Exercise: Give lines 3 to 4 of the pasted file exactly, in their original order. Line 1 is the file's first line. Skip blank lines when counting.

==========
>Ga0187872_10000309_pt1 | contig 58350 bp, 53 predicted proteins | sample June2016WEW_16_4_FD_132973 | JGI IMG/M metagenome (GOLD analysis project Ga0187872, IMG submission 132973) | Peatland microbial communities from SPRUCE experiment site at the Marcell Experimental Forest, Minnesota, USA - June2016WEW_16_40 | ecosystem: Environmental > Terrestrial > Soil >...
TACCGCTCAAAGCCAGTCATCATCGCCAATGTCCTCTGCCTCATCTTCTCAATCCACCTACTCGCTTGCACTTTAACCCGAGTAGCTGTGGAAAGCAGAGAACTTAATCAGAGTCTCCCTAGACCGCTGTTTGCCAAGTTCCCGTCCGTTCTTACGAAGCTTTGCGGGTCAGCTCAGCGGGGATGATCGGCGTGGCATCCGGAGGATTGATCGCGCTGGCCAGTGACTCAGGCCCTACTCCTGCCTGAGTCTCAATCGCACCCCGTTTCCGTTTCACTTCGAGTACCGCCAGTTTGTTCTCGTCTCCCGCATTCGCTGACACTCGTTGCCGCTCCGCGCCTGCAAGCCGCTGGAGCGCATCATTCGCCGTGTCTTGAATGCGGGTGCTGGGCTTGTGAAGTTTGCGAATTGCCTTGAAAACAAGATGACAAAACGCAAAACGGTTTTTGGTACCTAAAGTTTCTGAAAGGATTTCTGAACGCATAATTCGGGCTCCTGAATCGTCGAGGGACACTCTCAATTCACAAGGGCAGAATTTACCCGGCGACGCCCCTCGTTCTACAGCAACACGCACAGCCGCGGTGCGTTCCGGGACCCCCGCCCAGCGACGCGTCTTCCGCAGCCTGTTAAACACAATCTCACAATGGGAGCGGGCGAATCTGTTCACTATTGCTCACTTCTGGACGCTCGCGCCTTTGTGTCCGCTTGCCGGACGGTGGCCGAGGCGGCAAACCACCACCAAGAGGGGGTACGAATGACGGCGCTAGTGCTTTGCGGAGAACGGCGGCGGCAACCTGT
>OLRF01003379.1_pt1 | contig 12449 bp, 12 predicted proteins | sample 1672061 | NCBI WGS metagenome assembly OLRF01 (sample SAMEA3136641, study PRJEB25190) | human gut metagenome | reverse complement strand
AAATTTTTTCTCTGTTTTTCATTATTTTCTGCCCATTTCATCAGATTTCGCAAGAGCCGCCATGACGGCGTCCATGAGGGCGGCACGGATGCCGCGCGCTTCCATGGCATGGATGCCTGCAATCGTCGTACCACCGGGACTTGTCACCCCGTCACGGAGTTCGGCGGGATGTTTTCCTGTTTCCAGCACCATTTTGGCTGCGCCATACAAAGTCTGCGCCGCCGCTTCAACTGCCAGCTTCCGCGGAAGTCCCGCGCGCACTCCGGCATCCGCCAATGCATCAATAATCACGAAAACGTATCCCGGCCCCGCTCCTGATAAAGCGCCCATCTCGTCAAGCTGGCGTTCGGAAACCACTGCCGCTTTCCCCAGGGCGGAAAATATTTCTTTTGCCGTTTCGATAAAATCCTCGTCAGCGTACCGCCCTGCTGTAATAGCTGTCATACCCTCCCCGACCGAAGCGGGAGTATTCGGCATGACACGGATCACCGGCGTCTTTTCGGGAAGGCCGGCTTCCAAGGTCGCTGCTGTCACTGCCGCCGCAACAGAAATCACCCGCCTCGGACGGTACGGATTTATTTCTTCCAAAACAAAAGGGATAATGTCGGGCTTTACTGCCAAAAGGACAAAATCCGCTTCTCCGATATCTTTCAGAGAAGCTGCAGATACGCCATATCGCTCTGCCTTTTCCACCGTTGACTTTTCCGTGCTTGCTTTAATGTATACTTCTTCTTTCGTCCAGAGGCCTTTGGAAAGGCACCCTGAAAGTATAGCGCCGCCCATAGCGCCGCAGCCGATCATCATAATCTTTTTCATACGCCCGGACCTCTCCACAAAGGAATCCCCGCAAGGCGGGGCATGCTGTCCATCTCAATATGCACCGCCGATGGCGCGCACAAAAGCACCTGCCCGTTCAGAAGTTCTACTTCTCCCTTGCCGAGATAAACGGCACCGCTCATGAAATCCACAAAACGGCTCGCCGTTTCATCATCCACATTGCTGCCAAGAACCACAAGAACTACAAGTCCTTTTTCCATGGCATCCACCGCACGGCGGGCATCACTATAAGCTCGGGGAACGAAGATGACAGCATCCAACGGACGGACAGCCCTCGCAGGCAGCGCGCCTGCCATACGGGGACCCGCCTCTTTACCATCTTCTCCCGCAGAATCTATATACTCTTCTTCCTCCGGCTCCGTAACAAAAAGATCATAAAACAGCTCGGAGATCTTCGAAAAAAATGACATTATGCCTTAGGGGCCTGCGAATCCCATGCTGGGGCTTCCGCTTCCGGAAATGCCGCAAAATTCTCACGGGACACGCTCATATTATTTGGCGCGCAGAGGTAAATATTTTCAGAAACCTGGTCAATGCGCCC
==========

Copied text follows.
>OLRF01003379.1_pt1 | contig 12449 bp, 12 predicted proteins | sample 1672061 | NCBI WGS metagenome assembly OLRF01 (sample SAMEA3136641, study PRJEB25190) | human gut metagenome | reverse complement strand
AAATTTTTTCTCTGTTTTTCATTATTTTCTGCCCATTTCATCAGATTTCGCAAGAGCCGCCATGACGGCGTCCATGAGGGCGGCACGGATGCCGCGCGCTTCCATGGCATGGATGCCTGCAATCGTCGTACCACCGGGACTTGTCACCCCGTCACGGAGTTCGGCGGGATGTTTTCCTGTTTCCAGCACCATTTTGGCTGCGCCATACAAAGTCTGCGCCGCCGCTTCAACTGCCAGCTTCCGCGGAAGTCCCGCGCGCACTCCGGCATCCGCCAATGCATCAATAATCACGAAAACGTATCCCGGCCCCGCTCCTGATAAAGCGCCCATCTCGTCAAGCTGGCGTTCGGAAACCACTGCCGCTTTCCCCAGGGCGGAAAATATTTCTTTTGCCGTTTCGATAAAATCCTCGTCAGCGTACCGCCCTGCTGTAATAGCTGTCATACCCTCCCCGACCGAAGCGGGAGTATTCGGCATGACACGGATCACCGGCGTCTTTTCGGGAAGGCCGGCTTCCAAGGTCGCTGCTGTCACTGCCGCCGCAACAGAAATCACCCGCCTCGGACGGTACGGATTTATTTCTTCCAAAACAAAAGGGATAATGTCGGGCTTTACTGCCAAAAGGACAAAATCCGCTTCTCCGATATCTTTCAGAGAAGCTGCAGATACGCCATATCGCTCTGCCTTTTCCACCGTTGACTTTTCCGTGCTTGCTTTAATGTATACTTCTTCTTTCGTCCAGAGGCCTTTGGAAAGGCACCCTGAAAGTATAGCGCCGCCCATAGCGCCGCAGCCGATCATCATAATCTTTTTCATACGCCCGGACCTCTCCACAAAGGAATCCCCGCAAGGCGGGGCATGCTGTCCATCTCAATATGCACCGCCGATGGCGCGCACAAAAGCACCTGCCCGTTCAGAAGTTCTACTTCTCCCTTGCCGAGATAAACGGCACCGCTCATGAAATCCACAAAACGGCTCGCCGTTTCATCATCCACATTGCTGCCAAGAACCACAAGAACTACAAGTCCTTTTTCCATGGCATCCACCGCACGGCGGGCATCACTATAAGCTCGGGGAACGAAGATGACAGCATCCAACGGACGGACAGCCCTCGCAGGCAGCGCGCCTGCCATACGGGGACCCGCCTCTTTACCATCTTCTCCCGCAGAATCTATATACTCTTCTTCCTCCGGCTCCGTAACAAAAAGATCATAAAACAGCTCGGAGATCTTCGAAAAAAATGACATTATGCCTTAGGGGCCTGCGAATCCCATGCTGGGGCTTCCGCTTCCGGAAATGCCGCAAAATTCTCACGGGACACGCTCATATTATTTGGCGCGCAGAGGTAAATATTTTCAGAAACCTGGTCAATGCGCCC